21 April 2016
The Jungle Book review
There are an awful lot of people who insist that some films must be seen in the cinema in order to really appreciate them. Now, I love going to the cinema as much as anybody (and significantly more than most), and I see as many films on the big screen as I can - but I'm yet to see a film that has been described as a "cinema experience" that has also been just a genuinely good film. I mean, think back to films such as Avatar or Gravity - they're inarguably visually stunning and technologically impressive, but can you really say with any kind of certainty that either of them are genuinely good films? I think the lack of impression that either have actually made on pop culture at large answers that question.
That being said, The Jungle Book is probably the closest we've gotten to a film sold as a "cinema experience" that is also legitimately worth seeing as just a good movie. Predominantly inspired by the 1967 animated version, this live-action (can a film that is 99% CGI really be considered live-action?) remake follows Mowgli, a boy raised by wolves, as he travels through the jungle to live safely in a human village thanks to the threats of Shere Khan, a tiger who wants him dead.
In truth, if you like the 1967 version of The Jungle Book you are almost certainly going to enjoy this version too. It's as faithful an adaptation as can be expected from a film that is trying to translate from animation into live-action, and even if it doesn't match up beat for beat (some parts have been removed in favour of adding in aspects from the original book) it is, for the most part, the same film - with all the strengths and weaknesses that entails.
Like it or not, traditional animation can get away with a level of whimsy and lack of focus that other forms of film cannot, and this latest version of The Jungle Book may be the perfect example of that. Whereas the original film's "and then this happened" style of storytelling comes off as charmingly quaint, it doesn't quite work in the same way here - instead, parts of The Jungle Book feel almost directionless, jumping from scene to scene in order to match the original film rather than for reasons rooted in storytelling. And this makes the film feel wildly inconsistent when it comes to tone, again something that can work just fine in the more obviously fantastical world of traditional animation - but The Jungle Book's emphasis on the realism of the animals and the world it is set in only highlights how poorly structured it is.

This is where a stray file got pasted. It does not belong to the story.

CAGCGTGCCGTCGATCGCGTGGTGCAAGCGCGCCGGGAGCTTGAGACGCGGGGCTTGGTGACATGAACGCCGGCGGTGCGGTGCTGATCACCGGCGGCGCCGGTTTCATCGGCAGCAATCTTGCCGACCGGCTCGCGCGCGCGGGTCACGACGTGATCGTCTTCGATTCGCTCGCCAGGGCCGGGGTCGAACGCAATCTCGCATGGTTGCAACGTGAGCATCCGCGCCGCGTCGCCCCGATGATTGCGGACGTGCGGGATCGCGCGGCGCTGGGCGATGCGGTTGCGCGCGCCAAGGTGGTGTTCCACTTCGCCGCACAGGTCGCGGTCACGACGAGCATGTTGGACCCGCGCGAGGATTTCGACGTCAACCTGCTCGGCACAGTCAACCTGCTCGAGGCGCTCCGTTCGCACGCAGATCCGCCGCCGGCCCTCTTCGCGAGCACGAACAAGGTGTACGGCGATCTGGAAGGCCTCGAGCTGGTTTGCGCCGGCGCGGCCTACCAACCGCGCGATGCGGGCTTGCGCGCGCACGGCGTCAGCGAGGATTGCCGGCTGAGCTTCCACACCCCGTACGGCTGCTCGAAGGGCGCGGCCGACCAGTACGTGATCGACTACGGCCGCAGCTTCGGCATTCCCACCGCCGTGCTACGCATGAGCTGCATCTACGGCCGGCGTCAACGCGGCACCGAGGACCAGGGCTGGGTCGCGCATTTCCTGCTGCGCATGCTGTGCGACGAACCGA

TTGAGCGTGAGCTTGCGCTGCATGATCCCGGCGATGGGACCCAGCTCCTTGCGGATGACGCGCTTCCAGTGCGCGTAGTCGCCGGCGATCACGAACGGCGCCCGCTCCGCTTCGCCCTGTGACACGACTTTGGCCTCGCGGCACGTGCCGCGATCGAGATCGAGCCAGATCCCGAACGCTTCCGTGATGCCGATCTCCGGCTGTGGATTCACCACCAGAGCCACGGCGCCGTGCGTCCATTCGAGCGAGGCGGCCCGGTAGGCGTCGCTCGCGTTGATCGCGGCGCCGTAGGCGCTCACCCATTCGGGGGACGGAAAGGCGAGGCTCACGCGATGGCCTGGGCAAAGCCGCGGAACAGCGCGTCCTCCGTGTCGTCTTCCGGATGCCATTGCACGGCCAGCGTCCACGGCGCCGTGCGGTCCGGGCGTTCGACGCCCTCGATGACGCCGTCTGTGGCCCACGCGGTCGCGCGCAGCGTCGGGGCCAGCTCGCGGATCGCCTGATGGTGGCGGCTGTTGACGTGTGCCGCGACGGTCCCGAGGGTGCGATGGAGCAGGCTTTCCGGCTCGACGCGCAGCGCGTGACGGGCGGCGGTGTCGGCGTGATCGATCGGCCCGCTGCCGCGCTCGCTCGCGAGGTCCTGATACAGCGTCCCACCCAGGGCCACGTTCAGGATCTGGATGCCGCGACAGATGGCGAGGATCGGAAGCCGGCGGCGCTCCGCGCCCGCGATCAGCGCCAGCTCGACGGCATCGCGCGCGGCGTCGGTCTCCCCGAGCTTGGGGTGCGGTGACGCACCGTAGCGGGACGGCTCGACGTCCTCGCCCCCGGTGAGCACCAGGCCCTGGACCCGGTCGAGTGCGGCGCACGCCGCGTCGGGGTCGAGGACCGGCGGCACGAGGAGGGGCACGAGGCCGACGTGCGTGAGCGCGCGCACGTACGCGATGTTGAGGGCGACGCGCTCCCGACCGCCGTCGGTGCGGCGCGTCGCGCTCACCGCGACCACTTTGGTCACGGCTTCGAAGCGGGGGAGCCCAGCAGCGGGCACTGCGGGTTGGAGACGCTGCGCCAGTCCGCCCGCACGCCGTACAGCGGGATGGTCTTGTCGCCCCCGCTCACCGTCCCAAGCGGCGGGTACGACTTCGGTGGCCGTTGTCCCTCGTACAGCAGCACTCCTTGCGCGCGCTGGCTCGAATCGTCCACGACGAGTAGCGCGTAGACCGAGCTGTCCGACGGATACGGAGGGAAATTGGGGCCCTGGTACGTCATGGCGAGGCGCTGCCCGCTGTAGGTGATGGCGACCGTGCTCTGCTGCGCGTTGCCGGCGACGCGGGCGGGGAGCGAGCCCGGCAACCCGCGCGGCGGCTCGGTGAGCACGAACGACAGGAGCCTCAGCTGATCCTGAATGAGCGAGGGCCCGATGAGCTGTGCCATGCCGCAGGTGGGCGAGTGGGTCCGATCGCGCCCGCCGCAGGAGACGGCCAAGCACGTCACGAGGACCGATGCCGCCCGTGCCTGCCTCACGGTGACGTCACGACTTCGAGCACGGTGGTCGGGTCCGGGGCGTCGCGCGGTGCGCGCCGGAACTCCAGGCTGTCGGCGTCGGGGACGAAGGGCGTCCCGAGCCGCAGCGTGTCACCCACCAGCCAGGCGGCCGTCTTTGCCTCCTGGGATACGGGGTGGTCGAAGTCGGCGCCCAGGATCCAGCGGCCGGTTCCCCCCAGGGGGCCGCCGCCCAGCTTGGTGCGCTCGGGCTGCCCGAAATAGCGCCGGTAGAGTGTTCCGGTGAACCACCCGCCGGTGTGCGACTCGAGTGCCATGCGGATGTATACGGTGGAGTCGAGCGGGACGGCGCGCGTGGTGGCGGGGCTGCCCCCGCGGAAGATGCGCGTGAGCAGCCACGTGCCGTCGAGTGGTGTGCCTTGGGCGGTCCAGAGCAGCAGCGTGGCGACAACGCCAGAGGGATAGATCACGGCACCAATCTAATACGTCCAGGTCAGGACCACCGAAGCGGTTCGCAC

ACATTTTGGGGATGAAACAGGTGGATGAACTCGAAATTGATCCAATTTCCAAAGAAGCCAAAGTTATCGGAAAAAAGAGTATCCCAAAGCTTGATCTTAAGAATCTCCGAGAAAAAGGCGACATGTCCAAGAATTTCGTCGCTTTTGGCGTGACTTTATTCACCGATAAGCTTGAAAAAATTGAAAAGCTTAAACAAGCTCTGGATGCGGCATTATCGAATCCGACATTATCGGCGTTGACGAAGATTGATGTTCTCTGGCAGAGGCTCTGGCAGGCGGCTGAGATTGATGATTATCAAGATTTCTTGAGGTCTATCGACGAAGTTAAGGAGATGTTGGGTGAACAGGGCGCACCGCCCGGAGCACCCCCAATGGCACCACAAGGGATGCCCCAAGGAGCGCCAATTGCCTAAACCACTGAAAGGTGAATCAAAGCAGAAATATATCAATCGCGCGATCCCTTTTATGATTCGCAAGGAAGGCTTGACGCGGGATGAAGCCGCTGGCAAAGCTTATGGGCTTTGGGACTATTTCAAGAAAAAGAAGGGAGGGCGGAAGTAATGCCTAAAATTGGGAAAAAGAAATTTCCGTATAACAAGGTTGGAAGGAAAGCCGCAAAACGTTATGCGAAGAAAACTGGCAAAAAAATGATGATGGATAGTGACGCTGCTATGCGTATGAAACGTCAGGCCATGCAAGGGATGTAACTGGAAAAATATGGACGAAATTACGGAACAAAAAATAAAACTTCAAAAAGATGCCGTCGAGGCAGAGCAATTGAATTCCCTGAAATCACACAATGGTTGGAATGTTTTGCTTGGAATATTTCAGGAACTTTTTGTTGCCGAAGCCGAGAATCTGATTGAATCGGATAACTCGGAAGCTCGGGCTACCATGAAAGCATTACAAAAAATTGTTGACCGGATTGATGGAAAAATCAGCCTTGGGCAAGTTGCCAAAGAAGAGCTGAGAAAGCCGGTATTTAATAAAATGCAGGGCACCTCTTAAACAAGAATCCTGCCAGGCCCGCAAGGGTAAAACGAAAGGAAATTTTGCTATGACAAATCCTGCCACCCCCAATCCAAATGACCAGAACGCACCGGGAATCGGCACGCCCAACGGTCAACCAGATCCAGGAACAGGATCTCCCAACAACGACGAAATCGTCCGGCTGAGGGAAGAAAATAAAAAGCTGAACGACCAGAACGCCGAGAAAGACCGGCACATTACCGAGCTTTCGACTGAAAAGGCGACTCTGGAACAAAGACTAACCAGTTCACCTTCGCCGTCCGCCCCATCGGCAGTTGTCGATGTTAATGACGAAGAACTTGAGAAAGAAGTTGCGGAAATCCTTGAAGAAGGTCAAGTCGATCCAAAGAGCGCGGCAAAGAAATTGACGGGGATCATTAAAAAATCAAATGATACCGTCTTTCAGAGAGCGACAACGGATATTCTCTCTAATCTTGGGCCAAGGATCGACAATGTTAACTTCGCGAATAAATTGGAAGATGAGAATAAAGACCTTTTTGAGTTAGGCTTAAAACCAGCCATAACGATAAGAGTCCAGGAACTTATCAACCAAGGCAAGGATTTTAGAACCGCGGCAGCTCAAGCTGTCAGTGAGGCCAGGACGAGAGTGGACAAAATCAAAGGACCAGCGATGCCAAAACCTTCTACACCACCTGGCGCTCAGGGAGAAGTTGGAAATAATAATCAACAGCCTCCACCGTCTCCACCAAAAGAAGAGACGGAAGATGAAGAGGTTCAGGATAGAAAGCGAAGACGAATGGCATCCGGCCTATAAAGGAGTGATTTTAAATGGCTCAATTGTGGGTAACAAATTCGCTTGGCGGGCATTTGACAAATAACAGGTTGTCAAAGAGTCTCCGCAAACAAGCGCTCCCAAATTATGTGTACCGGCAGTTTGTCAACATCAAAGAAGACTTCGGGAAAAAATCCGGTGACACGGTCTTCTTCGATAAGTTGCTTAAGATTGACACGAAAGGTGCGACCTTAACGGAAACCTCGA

Additionally, it seems safe to say that Mowgli's character arc is... muddled, at best. He's a character living in the jungle but someone who belongs in a village, and the film can't decide if it wants him to embrace his humanity or reject it in favour of living in the jungle. The result is a finale that tries to do both, having Mowgli symbolically reject civilisation before immediately having him turn around and rely on that symbol of civilisation to survive - and when I say immediately I mean literally within the same scene, the film playing them both like powerful, character defining moments.
But none of this is to say that you won't find a lot to enjoy within The Jungle Book - I certainly did, in spite of it's flaws. Although the film struggles to tie it's individual scenes together in a way that makes it feel like a cohesive whole, there is no denying that these scenes work more often than they don't, whether that be a tense chase sequence or an emotional goodbye or a light musical number. And yes, they do actually do (some of) the songs from the animated version - and I'd argue that hearing Christopher Walken sing "I Wanna Be Like You" is worth the price of admission alone.
And it is, of course, incredibly good-looking for a film shot entirely on green screen. It's hard to believe that this wasn't filmed at least partially in a real jungle with real animals thanks to how believable everything looks throughout - the only thing stopping you from fully believing that these are real animals is the fact that they can talk and have recognisable human expressions from time to time, and even then it's touch-and-go.
All of which means that The Jungle Book is the best film sold as a "cinema experience" to date, as I said earlier. It may not fit together all that well and it's surprisingly clunky in places, but it's still a fun, engaging and at times genuinely exciting movie with a great cast that doesn't do a disservice to the much beloved original - and really, that's all it needed to be.